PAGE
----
It’s seems a long time since they rock and rolled, but two vipers from the pit of the once totemic rock band Whitesnake, have risen for another strike. Yet with singer David Coverdale long gone, plus band name, will the bite of new group, Snakecharmer, be more than a scratch?
Guitarist Micky Moody and bass player Neil Murray seem to think so. They’ve devoured more than their fair share of action from the rock circuit over the last four decades, giving it large with the likes of Black Sabbath, Alice Cooper, Eric Clapton and…Boy George.
‘Of course it’s tough coming back,’ says Moody, ‘but you have to remember, we have the experience of playing live right through the 70s and early 80’s, wearing flares. So we know what tough is.’
This is no time for levity Mr Moody. How does he answer critics who say trying to better the explosive combination of Coverdale’s demi-waved locks and sequinned lycra of the late 90’s is a fool’s game?
He doesn’t. Mention of Mr Coverdale is met with numbed response.
‘There isn’t really a relationship with him. I last played with him in ’86 and haven’t spoken to him since. He changed an awful lot during Whitesnake.’ Says Murray.
Moody seems to share a lack of enthusiasm for discussing their former metal chum. Unlike his enthusiasm for forming rock bands with the word snake in the title, Whitesnake, The Snakes, Company of Snakes and now Snakecharmer. This can’t go on forever Michael.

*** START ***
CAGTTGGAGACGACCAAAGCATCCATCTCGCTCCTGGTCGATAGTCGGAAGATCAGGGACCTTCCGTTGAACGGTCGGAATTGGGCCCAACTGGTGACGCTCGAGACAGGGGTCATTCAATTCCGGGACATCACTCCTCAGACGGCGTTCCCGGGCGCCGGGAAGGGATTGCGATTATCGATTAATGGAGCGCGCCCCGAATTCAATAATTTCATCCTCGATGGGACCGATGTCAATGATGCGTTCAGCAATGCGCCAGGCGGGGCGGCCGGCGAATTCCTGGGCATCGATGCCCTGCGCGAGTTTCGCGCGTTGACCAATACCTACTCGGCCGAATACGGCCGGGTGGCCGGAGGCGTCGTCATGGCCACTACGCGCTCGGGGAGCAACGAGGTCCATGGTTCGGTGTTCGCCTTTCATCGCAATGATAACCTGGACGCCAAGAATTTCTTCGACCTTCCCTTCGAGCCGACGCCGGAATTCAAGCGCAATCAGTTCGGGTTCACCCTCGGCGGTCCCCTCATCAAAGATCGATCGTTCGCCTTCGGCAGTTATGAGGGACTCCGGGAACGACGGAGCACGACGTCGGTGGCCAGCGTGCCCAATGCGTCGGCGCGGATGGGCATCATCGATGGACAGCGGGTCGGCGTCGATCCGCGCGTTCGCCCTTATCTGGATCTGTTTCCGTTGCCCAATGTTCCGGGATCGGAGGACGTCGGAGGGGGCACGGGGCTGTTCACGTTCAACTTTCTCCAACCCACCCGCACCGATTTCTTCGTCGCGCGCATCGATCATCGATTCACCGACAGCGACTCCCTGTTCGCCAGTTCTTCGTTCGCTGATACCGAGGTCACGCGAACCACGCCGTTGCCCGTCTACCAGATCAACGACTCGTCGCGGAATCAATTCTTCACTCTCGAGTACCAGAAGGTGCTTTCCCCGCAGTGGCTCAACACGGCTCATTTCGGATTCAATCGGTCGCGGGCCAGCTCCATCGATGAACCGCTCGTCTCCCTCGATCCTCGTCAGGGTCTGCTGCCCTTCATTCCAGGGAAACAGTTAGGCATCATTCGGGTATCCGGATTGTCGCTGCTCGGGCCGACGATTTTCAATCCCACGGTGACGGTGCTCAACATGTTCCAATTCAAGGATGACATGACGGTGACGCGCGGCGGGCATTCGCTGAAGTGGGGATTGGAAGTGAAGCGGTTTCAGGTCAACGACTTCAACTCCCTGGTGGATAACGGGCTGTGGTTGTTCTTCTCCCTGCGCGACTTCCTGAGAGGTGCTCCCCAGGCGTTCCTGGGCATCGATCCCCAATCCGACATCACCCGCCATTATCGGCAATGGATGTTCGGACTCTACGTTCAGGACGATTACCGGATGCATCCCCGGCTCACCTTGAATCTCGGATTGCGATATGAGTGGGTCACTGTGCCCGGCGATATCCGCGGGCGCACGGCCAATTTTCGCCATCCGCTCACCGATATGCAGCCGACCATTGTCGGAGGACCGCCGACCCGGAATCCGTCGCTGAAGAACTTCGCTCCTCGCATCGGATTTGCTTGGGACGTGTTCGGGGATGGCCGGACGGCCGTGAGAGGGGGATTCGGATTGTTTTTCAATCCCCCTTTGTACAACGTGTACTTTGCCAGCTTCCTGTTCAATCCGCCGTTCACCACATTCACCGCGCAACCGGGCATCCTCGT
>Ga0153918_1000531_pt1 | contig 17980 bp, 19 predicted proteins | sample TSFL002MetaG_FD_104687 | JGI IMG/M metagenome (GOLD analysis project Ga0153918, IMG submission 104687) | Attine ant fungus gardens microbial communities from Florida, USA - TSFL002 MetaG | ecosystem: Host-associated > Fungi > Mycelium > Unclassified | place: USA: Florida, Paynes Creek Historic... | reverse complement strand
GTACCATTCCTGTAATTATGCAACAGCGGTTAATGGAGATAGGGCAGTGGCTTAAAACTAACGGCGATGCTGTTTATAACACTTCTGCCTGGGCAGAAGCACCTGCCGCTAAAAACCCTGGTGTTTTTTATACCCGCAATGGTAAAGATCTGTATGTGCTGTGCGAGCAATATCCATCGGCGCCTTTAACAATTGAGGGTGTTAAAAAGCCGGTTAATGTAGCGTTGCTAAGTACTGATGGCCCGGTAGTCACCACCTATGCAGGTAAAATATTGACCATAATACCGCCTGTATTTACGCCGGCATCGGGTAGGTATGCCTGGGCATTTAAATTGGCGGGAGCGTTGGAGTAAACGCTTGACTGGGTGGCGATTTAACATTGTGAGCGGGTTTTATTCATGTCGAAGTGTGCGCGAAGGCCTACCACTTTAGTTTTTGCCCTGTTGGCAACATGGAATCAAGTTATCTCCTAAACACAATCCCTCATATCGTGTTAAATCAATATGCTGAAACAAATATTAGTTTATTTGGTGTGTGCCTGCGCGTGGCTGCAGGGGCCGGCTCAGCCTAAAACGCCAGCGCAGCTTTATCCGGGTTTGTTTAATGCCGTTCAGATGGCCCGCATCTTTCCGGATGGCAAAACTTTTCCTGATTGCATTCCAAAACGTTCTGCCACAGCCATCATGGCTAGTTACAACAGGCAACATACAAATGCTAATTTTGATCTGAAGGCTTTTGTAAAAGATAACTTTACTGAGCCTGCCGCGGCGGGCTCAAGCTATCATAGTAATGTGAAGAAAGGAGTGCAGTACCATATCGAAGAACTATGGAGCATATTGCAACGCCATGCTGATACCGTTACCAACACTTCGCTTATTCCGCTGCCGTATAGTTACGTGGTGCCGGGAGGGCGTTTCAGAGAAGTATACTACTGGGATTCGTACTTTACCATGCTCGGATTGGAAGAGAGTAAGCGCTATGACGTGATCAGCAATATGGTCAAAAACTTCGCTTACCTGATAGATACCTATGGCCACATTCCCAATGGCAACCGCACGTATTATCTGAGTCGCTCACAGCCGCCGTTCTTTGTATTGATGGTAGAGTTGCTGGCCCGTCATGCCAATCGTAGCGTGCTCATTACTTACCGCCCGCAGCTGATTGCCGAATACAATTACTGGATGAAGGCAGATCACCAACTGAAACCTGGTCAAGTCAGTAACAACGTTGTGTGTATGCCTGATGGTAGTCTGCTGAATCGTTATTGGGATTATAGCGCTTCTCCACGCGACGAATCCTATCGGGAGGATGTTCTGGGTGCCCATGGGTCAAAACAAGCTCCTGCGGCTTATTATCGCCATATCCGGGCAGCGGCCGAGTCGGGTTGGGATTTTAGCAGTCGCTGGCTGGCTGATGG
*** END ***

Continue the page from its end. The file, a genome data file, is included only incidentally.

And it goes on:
The lads are decidedly upbeat about their new project and new recruits, ex-Wishbone Ash guitarist Laurie Wisefield, ex-Thunder drummer Harry James, ex-Heartland singer Chris Ousey, and son of Rick Wakeman, Adam, on ivories.
Together they’ve kris-crossed the landscape of rock and pop glitterati. In Snakecharmer, they now combine to cook up melodic rockular blues.
Reception for the new album, ‘Snakecharmer’, and UK live shows, has already landed them some dates in Japan. Doubtless Mr Murray welcomes this far eastern opportunity, regardless of unprecedented nuclear disasters. His tour of duty with Japanese rock warriors, Vow Wow, is of course, legend. They can still be reached for a chat at vowwowarmy online, incidentally.
That aside, do the fellas really have what it takes to make this latest metal rocket go off? Keep in mind flares have been and gone twice since you’ve been raising hell on slide guitar, Micky.
‘When I started playing gigs there were only three channels on the TV and the wireless, that’s all it was.’ He says.
Surely the rise of the web puts him off? Apparently not. This Moody won’t be swayed. Not even a flicker of shame registers when referring to radio as ‘wireless’.
‘We’ve got bags of experience, and with experience comes the confidence you need to make it happen.’ says Moody.
Perhaps he’s right. Not everything has changed, as Adam Wakeman’s daughter found to her cost when found on a tour bus by her father, ‘Never get on one of these without your Dad!’